SAP project managementIf you could freeze your business where it is while you plan and execute an SAP implementation, upgrade or migration, it would still be a tremendously complex task. The reality is much more challenging. While upgrading, you may have to deal with mergers and acquisitions, changing regulatory pressures, shifting business strategies and more. And that doesn’t even factor in new data, growing resource demands, changing business processes, departing staff and other issues that can affect your production landscape.

 

Your SAP project management team is the most important factor in the success (or failure) of your SAP implementation. You need to be confident your partner has the skills, integrity and internal structures to meet the highest standards possible. That starts with asking the right questions.

 

  1. Have You Headed a Major SAP Project Before?Who would take on SAP project management without prior experience? It happens more than you’d think. With the HANA space heating up, companies are eager to build up a portfolio, and will often assign project managers with little to no relevant experience.

     

    Make your SAP project management team prove themselves before you let them on. Ask exactly what projects they’ve worked on, read case studies and talk to their customers. Also, pay attention to your SAP project management team’s questions. They should want to know who else you’re working with, and talk with functional partners to learn what they’re getting into. An incurious SAP project manager is a major warning sign.

 

  1. What’s Your Approach to Testing?Testing under quality conditions is a given for most SAP project management providers, but many companies still fail to thoroughly test under real world, production conditions. This can result in all sorts of problems on launch. Users may be missing permissions they need to do their job, or have excessive permissions, posing unacceptable SAP security There may even be dependencies that haven’t been accounted for, breaking the system at launch.

     

    Optimism may be a great trait in a developer, but it doesn’t have much of a place in your SAP project management team. Choose someone who is always preparing for the worst, from early what-if planning to post go-live. That means testing as you go, and always having a rollback and a contingency plan available.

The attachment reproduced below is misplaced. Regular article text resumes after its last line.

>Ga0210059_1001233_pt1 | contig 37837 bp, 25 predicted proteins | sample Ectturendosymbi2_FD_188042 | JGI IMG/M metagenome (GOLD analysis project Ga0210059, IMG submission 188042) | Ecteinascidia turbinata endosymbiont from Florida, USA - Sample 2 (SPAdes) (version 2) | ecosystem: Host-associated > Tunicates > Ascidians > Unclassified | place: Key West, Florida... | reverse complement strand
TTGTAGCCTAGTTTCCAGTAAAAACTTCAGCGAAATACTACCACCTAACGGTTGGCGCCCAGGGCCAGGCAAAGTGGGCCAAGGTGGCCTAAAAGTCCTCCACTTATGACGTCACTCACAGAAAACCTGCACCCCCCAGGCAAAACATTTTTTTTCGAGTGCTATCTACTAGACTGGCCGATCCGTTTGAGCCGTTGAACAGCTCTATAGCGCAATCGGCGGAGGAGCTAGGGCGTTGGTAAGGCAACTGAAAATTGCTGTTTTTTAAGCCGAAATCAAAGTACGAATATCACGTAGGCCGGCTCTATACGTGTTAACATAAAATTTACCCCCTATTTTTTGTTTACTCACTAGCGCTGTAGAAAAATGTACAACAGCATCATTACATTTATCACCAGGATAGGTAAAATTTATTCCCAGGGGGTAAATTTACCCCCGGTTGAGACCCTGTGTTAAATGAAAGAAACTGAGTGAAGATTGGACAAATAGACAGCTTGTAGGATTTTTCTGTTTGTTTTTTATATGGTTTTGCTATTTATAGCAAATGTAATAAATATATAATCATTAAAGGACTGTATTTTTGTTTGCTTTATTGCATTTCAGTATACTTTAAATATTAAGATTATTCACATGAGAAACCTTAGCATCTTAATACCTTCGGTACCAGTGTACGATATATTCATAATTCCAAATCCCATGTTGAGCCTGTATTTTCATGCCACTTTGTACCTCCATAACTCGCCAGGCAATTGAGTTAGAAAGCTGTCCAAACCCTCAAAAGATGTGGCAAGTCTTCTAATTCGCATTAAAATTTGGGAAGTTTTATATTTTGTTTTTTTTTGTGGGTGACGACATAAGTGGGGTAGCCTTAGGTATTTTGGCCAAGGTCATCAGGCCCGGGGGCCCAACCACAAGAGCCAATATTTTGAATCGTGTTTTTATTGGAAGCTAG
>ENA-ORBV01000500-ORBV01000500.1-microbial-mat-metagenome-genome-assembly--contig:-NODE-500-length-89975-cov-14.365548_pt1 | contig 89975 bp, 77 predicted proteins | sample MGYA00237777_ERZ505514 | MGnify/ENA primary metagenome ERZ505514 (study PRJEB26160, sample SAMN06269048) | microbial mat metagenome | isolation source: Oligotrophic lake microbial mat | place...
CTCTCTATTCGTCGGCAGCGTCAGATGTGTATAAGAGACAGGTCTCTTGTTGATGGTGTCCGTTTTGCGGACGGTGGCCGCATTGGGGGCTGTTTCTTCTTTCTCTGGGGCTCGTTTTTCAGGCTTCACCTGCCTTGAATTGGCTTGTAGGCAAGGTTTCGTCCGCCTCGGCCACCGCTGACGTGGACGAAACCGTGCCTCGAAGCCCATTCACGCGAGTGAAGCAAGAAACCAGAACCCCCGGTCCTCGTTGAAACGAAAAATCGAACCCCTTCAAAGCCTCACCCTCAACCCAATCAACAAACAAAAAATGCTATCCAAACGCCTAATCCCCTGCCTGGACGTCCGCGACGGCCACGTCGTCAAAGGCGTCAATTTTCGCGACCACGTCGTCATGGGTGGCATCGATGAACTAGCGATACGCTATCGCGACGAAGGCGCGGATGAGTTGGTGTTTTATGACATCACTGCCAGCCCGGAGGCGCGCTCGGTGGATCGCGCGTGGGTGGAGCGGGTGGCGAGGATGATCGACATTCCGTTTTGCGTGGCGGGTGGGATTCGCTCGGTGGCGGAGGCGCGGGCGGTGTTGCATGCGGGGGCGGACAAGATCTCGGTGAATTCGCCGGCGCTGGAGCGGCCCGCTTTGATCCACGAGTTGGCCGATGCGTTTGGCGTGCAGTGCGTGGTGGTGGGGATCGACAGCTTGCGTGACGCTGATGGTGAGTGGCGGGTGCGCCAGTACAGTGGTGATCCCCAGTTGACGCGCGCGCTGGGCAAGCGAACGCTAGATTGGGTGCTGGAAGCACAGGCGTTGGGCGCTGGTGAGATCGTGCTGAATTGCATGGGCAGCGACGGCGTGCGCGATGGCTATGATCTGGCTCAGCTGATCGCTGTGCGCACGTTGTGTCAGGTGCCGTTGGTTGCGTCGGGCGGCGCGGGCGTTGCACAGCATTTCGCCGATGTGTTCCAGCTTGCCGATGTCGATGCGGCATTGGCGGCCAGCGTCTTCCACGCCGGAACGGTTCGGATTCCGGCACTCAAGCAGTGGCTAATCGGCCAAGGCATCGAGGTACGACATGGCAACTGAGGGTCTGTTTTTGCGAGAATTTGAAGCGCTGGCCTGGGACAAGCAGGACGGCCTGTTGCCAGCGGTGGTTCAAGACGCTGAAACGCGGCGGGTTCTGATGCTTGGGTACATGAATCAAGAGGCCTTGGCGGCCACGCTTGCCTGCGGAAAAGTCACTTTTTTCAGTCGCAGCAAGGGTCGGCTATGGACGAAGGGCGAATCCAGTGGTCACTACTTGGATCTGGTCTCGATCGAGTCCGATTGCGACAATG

1. When Does the Project End?The approach to project termination hinges on a basic question: is your SAP project management team providing an SAP infrastructure, or a sustainable SAP landscape? It’s one thing for your technical partner to put something together that works under ideal conditions — i.e. if your IT staff can learn quickly, train end-users, and fix the inevitable post go-live glitches. It’s quite another for them to take responsibility for ensuring your system and the processes that support it work to support your business.

     

    No matter how good your onsite team is, it’s in your interest to choose a partner with the latter approach. Not only does it avoid stressing internal assets and protect against risks such as unexpected staff departures, but it also aligns your interests with those of SAP project management. Instead of being hired to make your SAP landscape your problem again as quickly as possible, they’re paid to make sure everything works correctly.

About Dave Hall, Director of Professional Services

Dave Hall is the Director of Professional Services at Symmetry where he is responsible for on-boarding and managing many of Symmetry’s key and most complex Clients. Dave has been in the information technology business for over 30 years - managing teams responsible for everything from international systems implementations, SAP data center migrations and Basis managed services. Dave leverages his diverse experience to provide superior customer service to Symmetry Clients from the initial on-boarding process through ongoing steady state managed services.